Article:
After several days of photographing and observing the fascinating Snow Monkeys on Japan’s mainland, which I wrote about in the first part of this blog series, our small band of photographers flew from Tokyo to the northern island of Hokkaido, where we expected to see a variety of wildlife, including Whooper Swans, Japanese Cranes, foxes, deer and sea eagles.
Like much of Japan, Hokkaido is seismically active. Consequently, hot springs and volcanic vents can be found all across the island. Lake Kussharo, an inland lake in the western region of Hokkaido, is a caldera lake, a remnant of a long-ago erupted volcano. Its violent, seismic past is evident even today, with natural hot springs bubbling up along its shoreline, heating both the water and sandy shores. It is here where the Whooper Swans gather to find refuge from Hokkaido’s brutally cold winters.
In small flocks, they gather along narrow stretches of the lake’s warm water, which is heated by the gurgling hot springs that lay between the shore and the ice sheet that covers the remainder of the lake. Whooper Swans are enormous birds, with wingspans up to 9 feet and weighing upwards of 25 pounds. They are so big, in fact, that their legs cannot support them for long periods of time, so they need open water not only to feed but to rest.
In the air, they are strong, graceful flyers, winging effortlessly in perfect synchronicity. But on the ground, they waddle. They squabble and scrap among each other, sometimes singling out and brutally attacking other swans. Fortunately, no one seems to get seriously hurt during these encounters. Like other swan species, Whooper Swans form monogamous pair bonds that last for many years, and in many cases, these bonds can last for life. You often see them traveling in family groups, with their signets, light gray in color, in tow.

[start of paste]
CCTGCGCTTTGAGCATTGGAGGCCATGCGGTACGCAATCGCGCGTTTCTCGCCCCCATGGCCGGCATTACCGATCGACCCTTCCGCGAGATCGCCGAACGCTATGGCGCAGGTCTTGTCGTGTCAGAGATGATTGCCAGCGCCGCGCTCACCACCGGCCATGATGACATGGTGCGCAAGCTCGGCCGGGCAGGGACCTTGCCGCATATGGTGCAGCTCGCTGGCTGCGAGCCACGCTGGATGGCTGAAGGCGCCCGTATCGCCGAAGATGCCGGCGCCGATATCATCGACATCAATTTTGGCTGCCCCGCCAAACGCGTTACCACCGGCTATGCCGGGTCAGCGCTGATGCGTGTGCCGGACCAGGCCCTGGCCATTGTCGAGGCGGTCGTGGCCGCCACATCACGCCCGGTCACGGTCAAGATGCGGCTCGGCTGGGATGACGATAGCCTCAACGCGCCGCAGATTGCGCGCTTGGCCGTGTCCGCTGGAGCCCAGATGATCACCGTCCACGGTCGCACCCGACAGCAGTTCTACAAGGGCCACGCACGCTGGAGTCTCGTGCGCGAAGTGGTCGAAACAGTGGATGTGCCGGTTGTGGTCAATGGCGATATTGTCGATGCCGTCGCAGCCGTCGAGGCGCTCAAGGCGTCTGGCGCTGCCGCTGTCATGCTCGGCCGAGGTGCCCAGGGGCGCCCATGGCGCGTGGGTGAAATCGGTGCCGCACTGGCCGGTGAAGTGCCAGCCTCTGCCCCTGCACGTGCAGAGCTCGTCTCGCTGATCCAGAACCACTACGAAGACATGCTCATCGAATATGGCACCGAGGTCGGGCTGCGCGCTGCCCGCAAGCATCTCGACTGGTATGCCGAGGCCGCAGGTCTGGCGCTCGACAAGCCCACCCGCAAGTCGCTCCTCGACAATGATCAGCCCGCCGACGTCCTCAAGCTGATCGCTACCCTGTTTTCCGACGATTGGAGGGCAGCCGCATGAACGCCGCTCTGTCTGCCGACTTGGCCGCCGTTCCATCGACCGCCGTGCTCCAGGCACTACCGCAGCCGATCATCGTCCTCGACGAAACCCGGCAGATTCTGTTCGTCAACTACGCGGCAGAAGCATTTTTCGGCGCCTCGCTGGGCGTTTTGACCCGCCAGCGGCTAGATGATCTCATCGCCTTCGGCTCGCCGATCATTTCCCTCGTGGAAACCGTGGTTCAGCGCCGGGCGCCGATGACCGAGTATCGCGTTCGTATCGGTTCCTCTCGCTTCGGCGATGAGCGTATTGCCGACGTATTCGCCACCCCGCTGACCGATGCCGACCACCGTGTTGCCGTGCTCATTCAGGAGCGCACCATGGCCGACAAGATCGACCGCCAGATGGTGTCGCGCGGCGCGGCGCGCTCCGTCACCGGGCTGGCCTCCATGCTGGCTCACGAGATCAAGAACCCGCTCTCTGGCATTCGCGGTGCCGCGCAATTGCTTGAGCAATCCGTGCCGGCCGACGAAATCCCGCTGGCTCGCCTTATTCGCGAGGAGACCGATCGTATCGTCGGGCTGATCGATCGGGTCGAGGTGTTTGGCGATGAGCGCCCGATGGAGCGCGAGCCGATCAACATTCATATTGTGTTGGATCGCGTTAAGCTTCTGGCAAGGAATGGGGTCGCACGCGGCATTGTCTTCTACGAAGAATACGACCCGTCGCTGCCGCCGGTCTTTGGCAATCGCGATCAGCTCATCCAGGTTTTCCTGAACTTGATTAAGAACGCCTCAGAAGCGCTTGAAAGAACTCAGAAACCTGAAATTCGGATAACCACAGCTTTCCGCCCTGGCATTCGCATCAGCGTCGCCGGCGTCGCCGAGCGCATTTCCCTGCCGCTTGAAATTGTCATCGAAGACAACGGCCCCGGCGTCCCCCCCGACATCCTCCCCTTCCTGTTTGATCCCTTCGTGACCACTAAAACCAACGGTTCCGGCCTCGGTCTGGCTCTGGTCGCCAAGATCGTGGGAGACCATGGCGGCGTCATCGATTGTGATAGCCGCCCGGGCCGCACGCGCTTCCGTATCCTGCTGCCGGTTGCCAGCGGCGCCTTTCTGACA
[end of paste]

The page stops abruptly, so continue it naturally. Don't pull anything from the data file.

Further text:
Charlotte Gibb is a contemporary fine art photographer based in the San Francisco Bay Area specializing in landscapes of the Western United States. Her images are often taken in familiar places for the well-versed landscape photographer, but she prides herself on her keen eye toward the subtle and sometimes overlooked beauty of the natural world. Growing up among the beautiful mountains of Northern California, she considers herself a student of life, learning about people, nature, music, and photography along the way. But always, her life-long passion for the wilderness shines through it all.
Charlotte earned her Bachelor of Arts degree from the Academy of Art University in San Francisco and has exhibited her work in several solo shows throughout California. Her darkroom, long gone now, has been replaced with digital darkroom tools, and her style has evolved from a somewhat journalistic approach, to one that pays tribute to the natural world.